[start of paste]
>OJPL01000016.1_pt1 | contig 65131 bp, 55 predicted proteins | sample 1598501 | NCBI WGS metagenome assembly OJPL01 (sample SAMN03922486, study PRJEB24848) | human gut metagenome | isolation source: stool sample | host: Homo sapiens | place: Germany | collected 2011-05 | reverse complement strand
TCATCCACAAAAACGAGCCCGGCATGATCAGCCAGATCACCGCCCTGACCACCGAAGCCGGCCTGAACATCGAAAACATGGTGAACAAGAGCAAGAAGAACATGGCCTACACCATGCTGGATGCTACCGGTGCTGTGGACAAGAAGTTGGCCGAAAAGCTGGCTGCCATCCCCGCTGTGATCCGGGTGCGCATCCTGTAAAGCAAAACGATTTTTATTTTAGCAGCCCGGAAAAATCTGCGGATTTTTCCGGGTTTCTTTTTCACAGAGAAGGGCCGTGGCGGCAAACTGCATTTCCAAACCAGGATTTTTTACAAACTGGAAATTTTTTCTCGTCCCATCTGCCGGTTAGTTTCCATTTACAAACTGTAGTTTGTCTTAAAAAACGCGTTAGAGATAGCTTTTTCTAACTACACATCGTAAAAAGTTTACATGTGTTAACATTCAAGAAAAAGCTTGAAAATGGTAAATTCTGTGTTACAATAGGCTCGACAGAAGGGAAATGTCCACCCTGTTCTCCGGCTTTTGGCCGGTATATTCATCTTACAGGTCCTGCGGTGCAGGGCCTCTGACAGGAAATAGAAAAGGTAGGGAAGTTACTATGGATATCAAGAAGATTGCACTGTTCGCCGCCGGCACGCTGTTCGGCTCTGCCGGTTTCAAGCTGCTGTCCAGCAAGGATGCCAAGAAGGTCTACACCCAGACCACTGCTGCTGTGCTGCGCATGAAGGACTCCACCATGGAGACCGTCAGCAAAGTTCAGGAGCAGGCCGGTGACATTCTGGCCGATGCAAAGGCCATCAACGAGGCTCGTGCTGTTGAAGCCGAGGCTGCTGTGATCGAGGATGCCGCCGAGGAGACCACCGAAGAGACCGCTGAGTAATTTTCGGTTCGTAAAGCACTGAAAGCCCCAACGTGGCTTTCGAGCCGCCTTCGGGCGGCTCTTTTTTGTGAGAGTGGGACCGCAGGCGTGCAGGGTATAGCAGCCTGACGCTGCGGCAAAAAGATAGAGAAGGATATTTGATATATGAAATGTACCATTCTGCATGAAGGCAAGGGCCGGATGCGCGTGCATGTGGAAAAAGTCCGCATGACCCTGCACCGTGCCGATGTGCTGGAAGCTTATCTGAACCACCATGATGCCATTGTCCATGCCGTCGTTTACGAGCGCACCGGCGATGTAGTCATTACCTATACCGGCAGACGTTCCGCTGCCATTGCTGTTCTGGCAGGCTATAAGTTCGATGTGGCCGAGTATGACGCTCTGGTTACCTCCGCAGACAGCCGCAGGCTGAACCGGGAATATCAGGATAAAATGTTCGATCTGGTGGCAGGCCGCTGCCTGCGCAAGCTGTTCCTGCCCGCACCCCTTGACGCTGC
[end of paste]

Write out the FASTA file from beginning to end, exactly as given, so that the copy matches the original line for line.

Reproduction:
>OJPL01000016.1_pt1 | contig 65131 bp, 55 predicted proteins | sample 1598501 | NCBI WGS metagenome assembly OJPL01 (sample SAMN03922486, study PRJEB24848) | human gut metagenome | isolation source: stool sample | host: Homo sapiens | place: Germany | collected 2011-05 | reverse complement strand
TCATCCACAAAAACGAGCCCGGCATGATCAGCCAGATCACCGCCCTGACCACCGAAGCCGGCCTGAACATCGAAAACATGGTGAACAAGAGCAAGAAGAACATGGCCTACACCATGCTGGATGCTACCGGTGCTGTGGACAAGAAGTTGGCCGAAAAGCTGGCTGCCATCCCCGCTGTGATCCGGGTGCGCATCCTGTAAAGCAAAACGATTTTTATTTTAGCAGCCCGGAAAAATCTGCGGATTTTTCCGGGTTTCTTTTTCACAGAGAAGGGCCGTGGCGGCAAACTGCATTTCCAAACCAGGATTTTTTACAAACTGGAAATTTTTTCTCGTCCCATCTGCCGGTTAGTTTCCATTTACAAACTGTAGTTTGTCTTAAAAAACGCGTTAGAGATAGCTTTTTCTAACTACACATCGTAAAAAGTTTACATGTGTTAACATTCAAGAAAAAGCTTGAAAATGGTAAATTCTGTGTTACAATAGGCTCGACAGAAGGGAAATGTCCACCCTGTTCTCCGGCTTTTGGCCGGTATATTCATCTTACAGGTCCTGCGGTGCAGGGCCTCTGACAGGAAATAGAAAAGGTAGGGAAGTTACTATGGATATCAAGAAGATTGCACTGTTCGCCGCCGGCACGCTGTTCGGCTCTGCCGGTTTCAAGCTGCTGTCCAGCAAGGATGCCAAGAAGGTCTACACCCAGACCACTGCTGCTGTGCTGCGCATGAAGGACTCCACCATGGAGACCGTCAGCAAAGTTCAGGAGCAGGCCGGTGACATTCTGGCCGATGCAAAGGCCATCAACGAGGCTCGTGCTGTTGAAGCCGAGGCTGCTGTGATCGAGGATGCCGCCGAGGAGACCACCGAAGAGACCGCTGAGTAATTTTCGGTTCGTAAAGCACTGAAAGCCCCAACGTGGCTTTCGAGCCGCCTTCGGGCGGCTCTTTTTTGTGAGAGTGGGACCGCAGGCGTGCAGGGTATAGCAGCCTGACGCTGCGGCAAAAAGATAGAGAAGGATATTTGATATATGAAATGTACCATTCTGCATGAAGGCAAGGGCCGGATGCGCGTGCATGTGGAAAAAGTCCGCATGACCCTGCACCGTGCCGATGTGCTGGAAGCTTATCTGAACCACCATGATGCCATTGTCCATGCCGTCGTTTACGAGCGCACCGGCGATGTAGTCATTACCTATACCGGCAGACGTTCCGCTGCCATTGCTGTTCTGGCAGGCTATAAGTTCGATGTGGCCGAGTATGACGCTCTGGTTACCTCCGCAGACAGCCGCAGGCTGAACCGGGAATATCAGGATAAAATGTTCGATCTGGTGGCAGGCCGCTGCCTGCGCAAGCTGTTCCTGCCCGCACCCCTTGACGCTGC